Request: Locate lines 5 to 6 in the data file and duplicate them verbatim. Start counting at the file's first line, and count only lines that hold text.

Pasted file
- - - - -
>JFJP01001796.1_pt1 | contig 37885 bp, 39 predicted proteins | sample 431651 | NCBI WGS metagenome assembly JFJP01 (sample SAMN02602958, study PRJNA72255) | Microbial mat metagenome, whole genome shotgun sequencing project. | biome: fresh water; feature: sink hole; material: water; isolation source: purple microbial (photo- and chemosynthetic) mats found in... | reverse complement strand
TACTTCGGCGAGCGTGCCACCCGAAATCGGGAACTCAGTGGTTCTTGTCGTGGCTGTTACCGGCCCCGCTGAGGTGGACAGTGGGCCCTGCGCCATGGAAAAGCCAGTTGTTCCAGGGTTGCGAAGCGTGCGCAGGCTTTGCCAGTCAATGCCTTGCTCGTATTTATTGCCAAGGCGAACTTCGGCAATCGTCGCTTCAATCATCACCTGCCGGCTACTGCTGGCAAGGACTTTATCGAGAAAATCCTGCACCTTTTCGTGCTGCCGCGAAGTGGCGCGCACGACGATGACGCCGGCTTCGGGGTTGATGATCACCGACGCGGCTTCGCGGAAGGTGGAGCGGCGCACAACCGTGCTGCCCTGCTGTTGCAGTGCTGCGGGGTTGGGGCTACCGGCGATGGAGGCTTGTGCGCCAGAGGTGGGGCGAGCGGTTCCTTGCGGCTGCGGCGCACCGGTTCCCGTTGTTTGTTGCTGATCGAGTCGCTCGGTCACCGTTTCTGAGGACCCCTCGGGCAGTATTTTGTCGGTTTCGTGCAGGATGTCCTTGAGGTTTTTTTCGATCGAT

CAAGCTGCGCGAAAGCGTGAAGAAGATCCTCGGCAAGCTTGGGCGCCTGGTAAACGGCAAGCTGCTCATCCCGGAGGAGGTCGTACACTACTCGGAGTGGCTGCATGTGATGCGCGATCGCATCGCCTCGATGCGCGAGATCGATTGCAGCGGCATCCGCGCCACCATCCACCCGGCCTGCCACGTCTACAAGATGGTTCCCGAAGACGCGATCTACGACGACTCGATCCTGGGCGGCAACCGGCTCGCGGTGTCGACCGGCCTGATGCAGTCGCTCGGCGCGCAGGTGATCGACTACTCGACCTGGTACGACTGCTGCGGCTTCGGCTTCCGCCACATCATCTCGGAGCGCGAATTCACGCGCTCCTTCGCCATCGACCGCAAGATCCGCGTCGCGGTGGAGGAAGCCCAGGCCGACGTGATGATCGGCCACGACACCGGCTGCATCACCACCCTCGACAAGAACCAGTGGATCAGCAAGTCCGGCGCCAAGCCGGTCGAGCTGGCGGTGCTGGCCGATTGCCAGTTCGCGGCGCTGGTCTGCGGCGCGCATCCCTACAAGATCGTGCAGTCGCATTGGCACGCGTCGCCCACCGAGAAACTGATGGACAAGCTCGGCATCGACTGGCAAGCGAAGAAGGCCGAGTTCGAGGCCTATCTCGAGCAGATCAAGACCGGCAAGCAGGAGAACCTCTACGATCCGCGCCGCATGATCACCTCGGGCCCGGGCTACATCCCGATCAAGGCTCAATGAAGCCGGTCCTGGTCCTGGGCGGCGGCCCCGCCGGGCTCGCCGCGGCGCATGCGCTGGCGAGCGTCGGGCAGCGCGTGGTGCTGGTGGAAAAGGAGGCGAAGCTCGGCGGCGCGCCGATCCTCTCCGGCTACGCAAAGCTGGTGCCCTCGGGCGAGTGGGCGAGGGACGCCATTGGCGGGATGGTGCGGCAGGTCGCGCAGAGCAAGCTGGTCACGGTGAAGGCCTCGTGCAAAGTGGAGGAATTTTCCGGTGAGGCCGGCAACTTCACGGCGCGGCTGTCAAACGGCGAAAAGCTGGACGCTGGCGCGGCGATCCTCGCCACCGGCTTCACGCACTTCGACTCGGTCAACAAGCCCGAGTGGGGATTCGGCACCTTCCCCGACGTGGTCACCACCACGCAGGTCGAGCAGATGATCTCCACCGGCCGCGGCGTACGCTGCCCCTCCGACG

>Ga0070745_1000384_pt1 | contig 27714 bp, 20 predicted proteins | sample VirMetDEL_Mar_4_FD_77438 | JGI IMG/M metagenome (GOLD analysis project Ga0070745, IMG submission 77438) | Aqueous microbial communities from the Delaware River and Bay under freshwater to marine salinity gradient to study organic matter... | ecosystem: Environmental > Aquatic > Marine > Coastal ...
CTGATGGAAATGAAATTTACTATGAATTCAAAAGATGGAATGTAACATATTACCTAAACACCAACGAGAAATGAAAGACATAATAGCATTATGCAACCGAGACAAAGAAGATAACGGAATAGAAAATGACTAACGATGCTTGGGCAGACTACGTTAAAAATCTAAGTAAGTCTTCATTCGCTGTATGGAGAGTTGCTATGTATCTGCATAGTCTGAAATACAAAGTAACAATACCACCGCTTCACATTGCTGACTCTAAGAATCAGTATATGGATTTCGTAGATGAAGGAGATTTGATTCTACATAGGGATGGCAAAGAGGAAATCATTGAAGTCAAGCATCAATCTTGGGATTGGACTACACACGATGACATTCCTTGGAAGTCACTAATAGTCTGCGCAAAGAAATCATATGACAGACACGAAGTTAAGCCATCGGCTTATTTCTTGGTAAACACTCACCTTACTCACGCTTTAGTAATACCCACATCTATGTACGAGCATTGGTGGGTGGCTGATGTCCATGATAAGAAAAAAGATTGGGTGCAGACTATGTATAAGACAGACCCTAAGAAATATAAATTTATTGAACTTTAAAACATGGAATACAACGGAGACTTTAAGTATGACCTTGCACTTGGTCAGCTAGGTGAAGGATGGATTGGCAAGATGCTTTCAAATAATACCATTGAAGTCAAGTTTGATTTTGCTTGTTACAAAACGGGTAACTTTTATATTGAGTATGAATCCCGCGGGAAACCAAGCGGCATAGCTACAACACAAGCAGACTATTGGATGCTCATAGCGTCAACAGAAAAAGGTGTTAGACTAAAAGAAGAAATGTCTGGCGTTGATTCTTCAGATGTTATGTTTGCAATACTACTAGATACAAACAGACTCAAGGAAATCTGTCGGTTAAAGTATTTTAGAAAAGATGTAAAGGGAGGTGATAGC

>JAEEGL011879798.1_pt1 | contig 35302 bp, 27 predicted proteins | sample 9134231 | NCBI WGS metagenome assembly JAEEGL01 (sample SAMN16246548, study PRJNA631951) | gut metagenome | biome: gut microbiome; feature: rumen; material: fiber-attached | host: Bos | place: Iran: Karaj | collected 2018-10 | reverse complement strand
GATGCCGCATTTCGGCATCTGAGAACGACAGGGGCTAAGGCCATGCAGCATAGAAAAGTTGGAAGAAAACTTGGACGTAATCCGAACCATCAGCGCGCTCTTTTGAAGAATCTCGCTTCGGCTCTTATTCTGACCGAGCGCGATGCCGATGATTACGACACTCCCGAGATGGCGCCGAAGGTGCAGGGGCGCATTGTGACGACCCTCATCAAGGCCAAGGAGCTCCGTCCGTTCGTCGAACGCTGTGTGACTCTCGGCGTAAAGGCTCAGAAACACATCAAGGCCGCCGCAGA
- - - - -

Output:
CTGATGGAAATGAAATTTACTATGAATTCAAAAGATGGAATGTAACATATTACCTAAACACCAACGAGAAATGAAAGACATAATAGCATTATGCAACCGAGACAAAGAAGATAACGGAATAGAAAATGACTAACGATGCTTGGGCAGACTACGTTAAAAATCTAAGTAAGTCTTCATTCGCTGTATGGAGAGTTGCTATGTATCTGCATAGTCTGAAATACAAAGTAACAATACCACCGCTTCACATTGCTGACTCTAAGAATCAGTATATGGATTTCGTAGATGAAGGAGATTTGATTCTACATAGGGATGGCAAAGAGGAAATCATTGAAGTCAAGCATCAATCTTGGGATTGGACTACACACGATGACATTCCTTGGAAGTCACTAATAGTCTGCGCAAAGAAATCATATGACAGACACGAAGTTAAGCCATCGGCTTATTTCTTGGTAAACACTCACCTTACTCACGCTTTAGTAATACCCACATCTATGTACGAGCATTGGTGGGTGGCTGATGTCCATGATAAGAAAAAAGATTGGGTGCAGACTATGTATAAGACAGACCCTAAGAAATATAAATTTATTGAACTTTAAAACATGGAATACAACGGAGACTTTAAGTATGACCTTGCACTTGGTCAGCTAGGTGAAGGATGGATTGGCAAGATGCTTTCAAATAATACCATTGAAGTCAAGTTTGATTTTGCTTGTTACAAAACGGGTAACTTTTATATTGAGTATGAATCCCGCGGGAAACCAAGCGGCATAGCTACAACACAAGCAGACTATTGGATGCTCATAGCGTCAACAGAAAAAGGTGTTAGACTAAAAGAAGAAATGTCTGGCGTTGATTCTTCAGATGTTATGTTTGCAATACTACTAGATACAAACAGACTCAAGGAAATCTGTCGGTTAAAGTATTTTAGAAAAGATGTAAAGGGAGGTGATAGC

>JAEEGL011879798.1_pt1 | contig 35302 bp, 27 predicted proteins | sample 9134231 | NCBI WGS metagenome assembly JAEEGL01 (sample SAMN16246548, study PRJNA631951) | gut metagenome | biome: gut microbiome; feature: rumen; material: fiber-attached | host: Bos | place: Iran: Karaj | collected 2018-10 | reverse complement strand